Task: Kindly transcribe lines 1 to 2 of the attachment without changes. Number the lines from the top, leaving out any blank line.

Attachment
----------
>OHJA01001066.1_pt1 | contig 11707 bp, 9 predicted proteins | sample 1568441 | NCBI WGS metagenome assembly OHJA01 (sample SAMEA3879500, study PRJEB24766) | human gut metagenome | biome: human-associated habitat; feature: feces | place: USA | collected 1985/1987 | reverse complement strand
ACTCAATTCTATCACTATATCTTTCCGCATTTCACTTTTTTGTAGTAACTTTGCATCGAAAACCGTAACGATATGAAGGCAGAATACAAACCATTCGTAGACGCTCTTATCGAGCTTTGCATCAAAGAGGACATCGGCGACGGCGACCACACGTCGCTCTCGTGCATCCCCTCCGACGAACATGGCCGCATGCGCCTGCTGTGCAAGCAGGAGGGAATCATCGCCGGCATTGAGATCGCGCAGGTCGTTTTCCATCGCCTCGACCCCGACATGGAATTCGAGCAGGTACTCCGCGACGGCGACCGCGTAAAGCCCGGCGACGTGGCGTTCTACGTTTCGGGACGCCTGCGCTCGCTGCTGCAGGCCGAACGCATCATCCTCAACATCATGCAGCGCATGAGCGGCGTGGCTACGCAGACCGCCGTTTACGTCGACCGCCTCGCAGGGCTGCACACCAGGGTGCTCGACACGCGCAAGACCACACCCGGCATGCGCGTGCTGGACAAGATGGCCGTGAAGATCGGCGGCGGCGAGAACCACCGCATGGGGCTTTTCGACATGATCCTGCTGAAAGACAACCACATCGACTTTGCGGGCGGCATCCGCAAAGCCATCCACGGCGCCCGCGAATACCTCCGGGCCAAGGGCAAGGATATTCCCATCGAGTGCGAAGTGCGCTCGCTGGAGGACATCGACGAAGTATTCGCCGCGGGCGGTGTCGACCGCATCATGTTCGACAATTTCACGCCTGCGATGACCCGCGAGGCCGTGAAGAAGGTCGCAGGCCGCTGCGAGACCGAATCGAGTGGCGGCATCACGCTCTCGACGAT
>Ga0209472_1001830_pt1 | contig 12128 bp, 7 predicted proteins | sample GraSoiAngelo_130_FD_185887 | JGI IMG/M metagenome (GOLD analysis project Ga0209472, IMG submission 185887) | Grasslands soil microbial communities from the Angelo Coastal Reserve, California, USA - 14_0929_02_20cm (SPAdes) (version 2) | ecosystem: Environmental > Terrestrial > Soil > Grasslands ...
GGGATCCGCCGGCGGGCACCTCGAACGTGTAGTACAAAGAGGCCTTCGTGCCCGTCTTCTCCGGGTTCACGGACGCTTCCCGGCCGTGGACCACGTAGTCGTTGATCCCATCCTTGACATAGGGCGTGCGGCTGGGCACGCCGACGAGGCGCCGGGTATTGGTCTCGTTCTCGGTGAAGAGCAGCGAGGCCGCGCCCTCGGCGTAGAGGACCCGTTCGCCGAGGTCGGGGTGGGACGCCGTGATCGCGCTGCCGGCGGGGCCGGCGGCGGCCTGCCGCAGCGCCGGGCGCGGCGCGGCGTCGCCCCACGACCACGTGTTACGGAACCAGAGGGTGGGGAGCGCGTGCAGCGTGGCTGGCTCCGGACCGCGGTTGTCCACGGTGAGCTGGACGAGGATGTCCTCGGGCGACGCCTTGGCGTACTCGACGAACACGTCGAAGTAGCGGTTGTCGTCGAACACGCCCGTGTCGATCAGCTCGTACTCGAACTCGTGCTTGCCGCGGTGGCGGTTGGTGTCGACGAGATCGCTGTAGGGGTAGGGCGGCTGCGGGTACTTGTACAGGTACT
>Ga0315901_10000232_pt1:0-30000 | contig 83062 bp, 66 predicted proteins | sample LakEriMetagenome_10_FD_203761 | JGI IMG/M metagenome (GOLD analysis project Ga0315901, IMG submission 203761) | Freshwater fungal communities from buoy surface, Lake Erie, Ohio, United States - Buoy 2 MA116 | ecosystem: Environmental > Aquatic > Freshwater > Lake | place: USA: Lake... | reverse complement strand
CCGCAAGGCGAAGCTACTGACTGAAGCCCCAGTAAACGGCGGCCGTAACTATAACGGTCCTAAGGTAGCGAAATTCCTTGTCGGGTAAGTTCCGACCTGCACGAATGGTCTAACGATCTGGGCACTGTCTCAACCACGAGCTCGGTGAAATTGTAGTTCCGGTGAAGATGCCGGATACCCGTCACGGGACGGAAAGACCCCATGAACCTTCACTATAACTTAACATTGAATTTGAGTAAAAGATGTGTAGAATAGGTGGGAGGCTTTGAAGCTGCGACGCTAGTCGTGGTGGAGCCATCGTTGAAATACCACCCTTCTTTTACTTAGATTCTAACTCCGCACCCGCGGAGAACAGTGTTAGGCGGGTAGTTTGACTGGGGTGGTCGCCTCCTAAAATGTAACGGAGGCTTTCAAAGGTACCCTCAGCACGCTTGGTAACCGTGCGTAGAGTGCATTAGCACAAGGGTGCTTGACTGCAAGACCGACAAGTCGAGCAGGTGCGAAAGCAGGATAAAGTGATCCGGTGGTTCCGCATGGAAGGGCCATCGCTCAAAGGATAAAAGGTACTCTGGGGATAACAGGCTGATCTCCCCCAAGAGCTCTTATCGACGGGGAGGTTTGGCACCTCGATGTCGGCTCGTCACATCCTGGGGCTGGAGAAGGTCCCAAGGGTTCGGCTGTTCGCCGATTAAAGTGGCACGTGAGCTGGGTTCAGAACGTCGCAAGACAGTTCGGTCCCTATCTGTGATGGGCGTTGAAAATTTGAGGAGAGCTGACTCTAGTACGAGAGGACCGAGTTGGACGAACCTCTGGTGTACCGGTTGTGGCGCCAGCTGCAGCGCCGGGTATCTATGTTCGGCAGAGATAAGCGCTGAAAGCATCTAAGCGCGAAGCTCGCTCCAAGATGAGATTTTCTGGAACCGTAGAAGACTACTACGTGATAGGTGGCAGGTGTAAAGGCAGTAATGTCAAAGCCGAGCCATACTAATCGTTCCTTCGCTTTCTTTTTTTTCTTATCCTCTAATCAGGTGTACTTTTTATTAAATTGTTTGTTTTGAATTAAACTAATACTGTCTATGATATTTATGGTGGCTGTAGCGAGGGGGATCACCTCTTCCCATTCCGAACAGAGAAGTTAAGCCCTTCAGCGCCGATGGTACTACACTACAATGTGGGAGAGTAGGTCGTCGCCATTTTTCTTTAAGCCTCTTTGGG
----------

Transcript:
>OHJA01001066.1_pt1 | contig 11707 bp, 9 predicted proteins | sample 1568441 | NCBI WGS metagenome assembly OHJA01 (sample SAMEA3879500, study PRJEB24766) | human gut metagenome | biome: human-associated habitat; feature: feces | place: USA | collected 1985/1987 | reverse complement strand
ACTCAATTCTATCACTATATCTTTCCGCATTTCACTTTTTTGTAGTAACTTTGCATCGAAAACCGTAACGATATGAAGGCAGAATACAAACCATTCGTAGACGCTCTTATCGAGCTTTGCATCAAAGAGGACATCGGCGACGGCGACCACACGTCGCTCTCGTGCATCCCCTCCGACGAACATGGCCGCATGCGCCTGCTGTGCAAGCAGGAGGGAATCATCGCCGGCATTGAGATCGCGCAGGTCGTTTTCCATCGCCTCGACCCCGACATGGAATTCGAGCAGGTACTCCGCGACGGCGACCGCGTAAAGCCCGGCGACGTGGCGTTCTACGTTTCGGGACGCCTGCGCTCGCTGCTGCAGGCCGAACGCATCATCCTCAACATCATGCAGCGCATGAGCGGCGTGGCTACGCAGACCGCCGTTTACGTCGACCGCCTCGCAGGGCTGCACACCAGGGTGCTCGACACGCGCAAGACCACACCCGGCATGCGCGTGCTGGACAAGATGGCCGTGAAGATCGGCGGCGGCGAGAACCACCGCATGGGGCTTTTCGACATGATCCTGCTGAAAGACAACCACATCGACTTTGCGGGCGGCATCCGCAAAGCCATCCACGGCGCCCGCGAATACCTCCGGGCCAAGGGCAAGGATATTCCCATCGAGTGCGAAGTGCGCTCGCTGGAGGACATCGACGAAGTATTCGCCGCGGGCGGTGTCGACCGCATCATGTTCGACAATTTCACGCCTGCGATGACCCGCGAGGCCGTGAAGAAGGTCGCAGGCCGCTGCGAGACCGAATCGAGTGGCGGCATCACGCTCTCGACGAT